Maryland's juvenile detention centers are overflowing. The Hickey School in Baltimore County is filled every day. Cheltenham, in Prince George's County, is so packed that kids sleep on the floors. Designed to hold 169 kids, it had 258 in October.

On most days, almost 200 kids in Maryland are locked up as they wait for mental health treatment or drug rehab programs, because these programs are swamped, too.

Another 150 juvenile delinquents -- who have been sentenced to detention centers or programs -- are back in their neighborhoods, waiting for the juvenile justice agency to find any place at all for them.

So mere probation violators can't get tossed back into the system, acknowledges Jack Nadol, the deputy secretary for the department: "The truth is, we don't have any place to put them."

'Wants to get high'

Phelps, one of seven Baltimore kids in Charlie Squad, stops seeing his probation officer after six visits, quits drug rehab even though drugs have led to so many of his problems.

Nobody tries to arrest him even after he misses 30 of 36 meetings.

Phelps -- who has huffed glue, sold drugs, snorted heroin, stolen cars -- is a classic candidate for close supervision, but he decides he doesn't want it, and the juvenile justice agency does nothing about it.

In April, a month after he graduates from Savage, he's in a Dunkin' Donuts on Wilkens Avenue. He and his 17-year-old sometime-girlfriend slip into the men's room and pull out a baggie full of heroin. It's his first time snorting since his release, and he remembers it vividly.

They spill it on the toilet tank and push the powder into lines. Phelps rolls a dollar tightly, puts one end to his nose, the other by the powder, and snorts as he moves the dollar forward, making a line disappear.

"This girl wants to get high, what am I supposed to do?"

A week later, he's shooting heroin into his arms, becoming a junkie.

By June 24, he's locked up -- not because he has violated probation, not because he has become a heroin addict desperate enough to use dirty needles.

He's locked up because he picks up another criminal charge: breaking into his grandmother's house, hoping to steal some jewelry he can hock to buy more dope.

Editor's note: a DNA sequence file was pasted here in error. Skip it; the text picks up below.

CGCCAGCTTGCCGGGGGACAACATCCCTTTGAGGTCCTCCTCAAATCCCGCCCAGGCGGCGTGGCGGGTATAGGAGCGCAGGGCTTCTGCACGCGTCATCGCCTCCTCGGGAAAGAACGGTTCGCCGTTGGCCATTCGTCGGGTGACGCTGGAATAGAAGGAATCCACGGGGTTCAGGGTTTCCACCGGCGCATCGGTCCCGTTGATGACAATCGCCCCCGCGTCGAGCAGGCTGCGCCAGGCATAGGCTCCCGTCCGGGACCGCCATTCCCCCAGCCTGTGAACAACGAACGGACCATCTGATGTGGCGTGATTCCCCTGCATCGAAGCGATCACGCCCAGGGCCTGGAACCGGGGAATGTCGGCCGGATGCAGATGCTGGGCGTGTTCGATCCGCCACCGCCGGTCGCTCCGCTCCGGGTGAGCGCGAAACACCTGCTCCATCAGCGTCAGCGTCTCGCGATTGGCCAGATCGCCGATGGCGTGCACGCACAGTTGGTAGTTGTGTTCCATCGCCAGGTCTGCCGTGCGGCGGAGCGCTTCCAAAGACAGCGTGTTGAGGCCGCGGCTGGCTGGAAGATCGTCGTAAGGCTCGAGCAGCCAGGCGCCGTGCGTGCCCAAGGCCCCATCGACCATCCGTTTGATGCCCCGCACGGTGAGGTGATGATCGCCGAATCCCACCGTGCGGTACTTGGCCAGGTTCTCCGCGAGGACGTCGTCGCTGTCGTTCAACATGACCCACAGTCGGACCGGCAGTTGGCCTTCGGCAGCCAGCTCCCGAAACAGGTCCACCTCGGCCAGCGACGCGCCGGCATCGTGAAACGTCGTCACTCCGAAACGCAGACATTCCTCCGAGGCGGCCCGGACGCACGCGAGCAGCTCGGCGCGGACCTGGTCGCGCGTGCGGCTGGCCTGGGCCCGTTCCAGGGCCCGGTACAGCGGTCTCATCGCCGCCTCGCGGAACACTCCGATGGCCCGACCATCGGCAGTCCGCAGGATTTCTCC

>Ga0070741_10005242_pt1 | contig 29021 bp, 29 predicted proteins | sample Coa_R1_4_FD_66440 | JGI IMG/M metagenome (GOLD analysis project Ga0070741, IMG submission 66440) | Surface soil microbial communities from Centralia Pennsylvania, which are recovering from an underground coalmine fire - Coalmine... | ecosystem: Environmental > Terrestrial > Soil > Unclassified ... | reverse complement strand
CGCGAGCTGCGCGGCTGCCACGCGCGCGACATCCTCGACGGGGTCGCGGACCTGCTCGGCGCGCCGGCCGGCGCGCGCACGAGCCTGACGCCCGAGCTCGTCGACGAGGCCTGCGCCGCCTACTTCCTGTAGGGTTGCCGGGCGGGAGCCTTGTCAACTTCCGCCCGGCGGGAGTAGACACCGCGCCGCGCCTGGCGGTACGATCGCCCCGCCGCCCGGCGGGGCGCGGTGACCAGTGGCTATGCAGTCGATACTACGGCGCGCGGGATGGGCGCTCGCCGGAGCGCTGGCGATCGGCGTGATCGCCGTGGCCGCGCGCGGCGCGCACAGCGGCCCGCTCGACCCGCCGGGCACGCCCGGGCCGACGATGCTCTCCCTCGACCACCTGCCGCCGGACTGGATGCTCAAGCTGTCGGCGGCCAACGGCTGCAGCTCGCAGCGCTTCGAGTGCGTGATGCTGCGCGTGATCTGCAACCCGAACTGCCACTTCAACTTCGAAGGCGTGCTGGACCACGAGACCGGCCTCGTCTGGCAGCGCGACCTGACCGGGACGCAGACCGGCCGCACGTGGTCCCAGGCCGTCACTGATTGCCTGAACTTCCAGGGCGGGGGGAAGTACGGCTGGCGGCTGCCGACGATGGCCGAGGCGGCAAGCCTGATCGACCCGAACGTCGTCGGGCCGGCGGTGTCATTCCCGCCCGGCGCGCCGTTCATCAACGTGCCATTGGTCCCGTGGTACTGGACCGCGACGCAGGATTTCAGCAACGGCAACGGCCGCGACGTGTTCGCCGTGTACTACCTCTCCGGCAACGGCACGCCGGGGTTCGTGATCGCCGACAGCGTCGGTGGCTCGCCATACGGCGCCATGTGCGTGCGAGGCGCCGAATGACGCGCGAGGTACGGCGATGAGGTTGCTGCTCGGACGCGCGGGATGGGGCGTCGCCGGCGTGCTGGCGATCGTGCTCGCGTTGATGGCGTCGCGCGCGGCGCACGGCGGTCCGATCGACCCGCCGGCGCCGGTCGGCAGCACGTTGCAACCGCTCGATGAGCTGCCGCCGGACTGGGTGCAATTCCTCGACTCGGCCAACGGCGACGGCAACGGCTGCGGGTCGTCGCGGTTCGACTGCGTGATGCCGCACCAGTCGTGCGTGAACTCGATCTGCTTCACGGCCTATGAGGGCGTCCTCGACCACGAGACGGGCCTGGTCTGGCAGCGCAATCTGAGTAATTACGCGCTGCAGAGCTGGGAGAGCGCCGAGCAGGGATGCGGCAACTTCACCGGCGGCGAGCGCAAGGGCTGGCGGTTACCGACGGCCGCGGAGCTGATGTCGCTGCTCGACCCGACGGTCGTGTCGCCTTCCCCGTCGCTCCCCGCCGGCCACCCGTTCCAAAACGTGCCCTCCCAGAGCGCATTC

Good thing for him he's caught.

He's down to 155 pounds from 185 in only a month. At Mountain Manor, a drug rehab center for juveniles in Baltimore, he waits for the results of an AIDS test to see what the needles may have done to him.

Maybe it's hepatitis B. Maybe it's AIDS. Maybe he's clean.


Researchers, doctors, juvenile justice experts and advocates for children agree: A kid like Phelps should not have been released from confinement and returned to Baltimore with almost no support.

But Vincent Schiraldi, executive director of the Center on Juvenile and Criminal Justice in Washington, says after-care just isn't a priority for the Maryland juvenile justice agency. Officials don't have the political will to make it one, he says.

"What needs to happen, when a kid comes back into the community, is you need to closely monitor him and immediately respond to his problems. That doesn't always have to result in a violation. But you don't just write it on a paper and wait for the next time."

De Jesus responds that his department is doing the best it can with what it has. After-care is lacking, he acknowledges, but only because he can't get more money.

The lack of after-care has been criticized for years, not just in Maryland, but in most states. It's always blamed on reluctant legislatures and thick bureaucracies. But in Maryland's case, internal memos and budget documents from state agencies shed light on why after-care is lacking while virtually everyone involved with delinquents agrees it's crucial.

The documents show that after-care programs have not been a priority for top officials at the juvenile justice agency. Staff recommendations seeking more money for such programs have been pared down by de Jesus and then rejected by Gov. Parris N. Glendening's administration.

In addition, almost $1.5 million available to the department has not been used because of bungling at the agency. For example: